Parkia timoriana (PROSEA)

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Plant Resources of South-East Asia
List of species

Parkia timoriana (DC.) Merr.

Protologue: Philipp. Journ. Sci., Bot. 5: 33 (1910).


  • Parkia roxburghii G. Don (1832),
  • Parkia biglobosa auct. non (Jacq.) R.Br. (1830),
  • Parkia javanica auct.

Vernacular names

  • Indonesia: alai (Sumatra), kedawung (Javanese), peundeuy (Sundanese)
  • Malaysia: kedaung (Sarawak), kupang (Sabah), petai kerayong (Peninsular)
  • Philippines: kupang (Pilipino), amarang (Palawan)
  • Burma (Myanmar): mai-karien (Shan)
  • Thailand: kariang, riang (peninsular).


India, Bangladesh, Burma (Myanmar), Thailand and throughout the Malesian region (except Papua New Guinea).


The ripe seeds, either roasted or boiled and powdered are taken in decoction as a well-known remedy for colic. Leaves and/or bark are externally applied to clean wounds and ulcers and to cure scabies. The pods pounded with water are used as a hair shampoo.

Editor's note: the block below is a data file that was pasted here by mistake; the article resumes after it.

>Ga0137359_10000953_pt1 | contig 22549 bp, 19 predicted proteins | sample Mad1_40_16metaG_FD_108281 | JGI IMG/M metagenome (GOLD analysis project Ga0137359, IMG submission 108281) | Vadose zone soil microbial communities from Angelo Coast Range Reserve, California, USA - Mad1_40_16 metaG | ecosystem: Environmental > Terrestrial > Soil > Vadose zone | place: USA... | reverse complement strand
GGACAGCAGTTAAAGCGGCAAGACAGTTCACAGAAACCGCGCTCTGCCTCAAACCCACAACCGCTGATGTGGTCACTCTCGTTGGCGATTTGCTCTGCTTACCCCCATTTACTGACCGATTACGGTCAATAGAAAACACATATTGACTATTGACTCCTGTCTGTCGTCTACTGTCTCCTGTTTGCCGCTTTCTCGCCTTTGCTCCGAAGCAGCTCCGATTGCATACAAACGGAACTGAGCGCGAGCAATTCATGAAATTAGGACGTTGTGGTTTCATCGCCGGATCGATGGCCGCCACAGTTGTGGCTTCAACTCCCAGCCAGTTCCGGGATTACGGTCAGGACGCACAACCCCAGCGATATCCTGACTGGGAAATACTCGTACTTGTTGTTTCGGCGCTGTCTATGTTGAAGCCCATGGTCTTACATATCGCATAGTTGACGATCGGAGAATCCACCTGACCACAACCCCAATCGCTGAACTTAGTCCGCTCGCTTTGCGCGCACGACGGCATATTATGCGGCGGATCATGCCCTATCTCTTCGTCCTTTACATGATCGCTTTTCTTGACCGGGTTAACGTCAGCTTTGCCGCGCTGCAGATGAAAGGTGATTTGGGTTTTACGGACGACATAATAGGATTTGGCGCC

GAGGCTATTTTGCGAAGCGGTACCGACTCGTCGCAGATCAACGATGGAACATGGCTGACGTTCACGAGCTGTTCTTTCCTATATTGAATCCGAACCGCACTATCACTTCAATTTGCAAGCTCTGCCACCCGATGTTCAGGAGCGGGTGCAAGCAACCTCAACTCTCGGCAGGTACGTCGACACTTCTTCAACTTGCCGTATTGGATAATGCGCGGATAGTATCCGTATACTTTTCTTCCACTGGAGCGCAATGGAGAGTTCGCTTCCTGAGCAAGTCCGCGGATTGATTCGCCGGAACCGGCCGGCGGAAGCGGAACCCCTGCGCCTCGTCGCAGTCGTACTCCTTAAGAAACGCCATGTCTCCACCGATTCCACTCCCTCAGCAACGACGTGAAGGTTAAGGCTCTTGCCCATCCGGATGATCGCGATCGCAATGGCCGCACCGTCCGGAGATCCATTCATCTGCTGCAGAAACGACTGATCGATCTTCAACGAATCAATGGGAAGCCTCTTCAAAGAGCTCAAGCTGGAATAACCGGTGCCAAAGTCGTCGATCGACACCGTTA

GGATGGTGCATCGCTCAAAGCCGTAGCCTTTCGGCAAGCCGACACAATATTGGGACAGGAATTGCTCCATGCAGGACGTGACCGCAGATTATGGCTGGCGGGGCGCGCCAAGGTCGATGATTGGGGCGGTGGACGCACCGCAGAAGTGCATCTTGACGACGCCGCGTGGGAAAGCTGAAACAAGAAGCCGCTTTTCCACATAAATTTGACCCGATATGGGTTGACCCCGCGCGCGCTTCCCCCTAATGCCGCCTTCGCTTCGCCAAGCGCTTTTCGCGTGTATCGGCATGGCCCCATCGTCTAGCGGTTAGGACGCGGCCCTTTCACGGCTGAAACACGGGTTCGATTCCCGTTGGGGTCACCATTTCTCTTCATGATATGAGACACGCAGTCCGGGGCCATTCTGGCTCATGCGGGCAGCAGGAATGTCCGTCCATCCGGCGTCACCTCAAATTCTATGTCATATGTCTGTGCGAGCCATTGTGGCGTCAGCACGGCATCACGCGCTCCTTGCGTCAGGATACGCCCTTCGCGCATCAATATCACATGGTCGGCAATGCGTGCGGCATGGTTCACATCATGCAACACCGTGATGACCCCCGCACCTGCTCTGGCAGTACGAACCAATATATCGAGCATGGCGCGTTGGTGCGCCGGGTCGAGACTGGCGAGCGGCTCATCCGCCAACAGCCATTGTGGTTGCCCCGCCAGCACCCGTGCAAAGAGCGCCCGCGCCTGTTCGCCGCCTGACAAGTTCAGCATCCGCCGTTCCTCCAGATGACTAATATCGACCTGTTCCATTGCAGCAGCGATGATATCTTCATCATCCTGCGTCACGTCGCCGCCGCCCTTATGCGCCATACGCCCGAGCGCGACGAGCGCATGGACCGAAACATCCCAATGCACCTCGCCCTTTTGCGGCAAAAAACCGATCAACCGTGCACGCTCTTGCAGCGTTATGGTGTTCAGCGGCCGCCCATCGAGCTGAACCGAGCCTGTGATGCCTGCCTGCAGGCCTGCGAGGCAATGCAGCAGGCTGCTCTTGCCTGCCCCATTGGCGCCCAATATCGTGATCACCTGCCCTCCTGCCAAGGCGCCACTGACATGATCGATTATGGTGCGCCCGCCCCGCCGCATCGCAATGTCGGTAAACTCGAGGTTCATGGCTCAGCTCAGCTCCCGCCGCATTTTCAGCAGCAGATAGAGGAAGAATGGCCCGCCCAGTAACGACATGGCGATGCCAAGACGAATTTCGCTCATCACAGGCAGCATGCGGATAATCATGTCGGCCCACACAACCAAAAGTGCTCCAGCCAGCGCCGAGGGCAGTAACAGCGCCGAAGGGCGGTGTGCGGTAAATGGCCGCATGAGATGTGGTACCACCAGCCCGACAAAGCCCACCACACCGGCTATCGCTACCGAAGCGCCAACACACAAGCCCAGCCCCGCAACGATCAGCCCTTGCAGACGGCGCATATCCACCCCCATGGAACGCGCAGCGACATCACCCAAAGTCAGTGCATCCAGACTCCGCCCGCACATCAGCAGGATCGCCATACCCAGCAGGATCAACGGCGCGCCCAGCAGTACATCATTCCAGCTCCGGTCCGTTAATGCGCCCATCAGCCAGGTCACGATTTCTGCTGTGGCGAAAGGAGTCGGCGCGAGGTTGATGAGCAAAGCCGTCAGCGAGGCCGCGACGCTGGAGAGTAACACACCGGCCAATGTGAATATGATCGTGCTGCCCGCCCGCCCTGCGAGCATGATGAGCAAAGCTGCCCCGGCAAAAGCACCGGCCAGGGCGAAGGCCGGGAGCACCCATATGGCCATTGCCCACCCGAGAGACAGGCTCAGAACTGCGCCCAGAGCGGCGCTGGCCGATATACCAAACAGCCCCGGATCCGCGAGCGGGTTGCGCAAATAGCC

A tree up to 50 m tall.

  • Leaves alternate, primary rachis including petiole 18-42 cm long, pinnae 14-31 pairs, secondary rachis 8.7-11.5 cm long, leaflets 52-72 pairs per pinna, somewhat sigmoid, 6-10.5 mm √ó 1-2 mm, base auriculate on proximal side, apex acute.
  • Peduncles 5-7 per compound inflorescence, 8.5-33 cm long, head somewhat biglobose at anthesis, 5.5-6.7 cm long, apical part 3-4.5 cm in diameter; bisexual flowers, calyx up to 10.5 mm long, corolla up to 11 mm long, the lobes up to 2 mm.
  • Pod strap-shaped, up to 50 cm long (including stipe) and 4-5.5 cm broad, valves woody, rarely twisted, stipe of 6-15.5 cm long.
  • Seeds 12-19 per pod, lying horizontally across the width of the pod.

P. timoriana is found in lowland rain forest, mixed deciduous and dry evergreen forests, often along streams or the upper part of slopes, sometimes common, preferring fertile soils with a pH of 5-7, from 0-600(-1300) m altitude.

Selected sources

  • Burkill, I.H., 1966. A dictionary of the economic products of the Malay Peninsula. Revised reprint. 2 volumes. Ministry of Agriculture and Co-operatives, Kuala Lumpur, Malaysia. Vol. 1 (A-H) pp. 1-1240, Vol. 2 (I-Z) pp. 1241-2444.


  • Council of Scientific and Industrial Research, 1948-1976. The wealth of India: a dictionary of Indian raw materials & industrial products. 11 volumes. Publications and Information Directorate, New Delhi, India.407, 480, 647, 810, 1066. medicinals


  • Umi Kalsom Yusuf
  • Ervizal A.M. Zuhud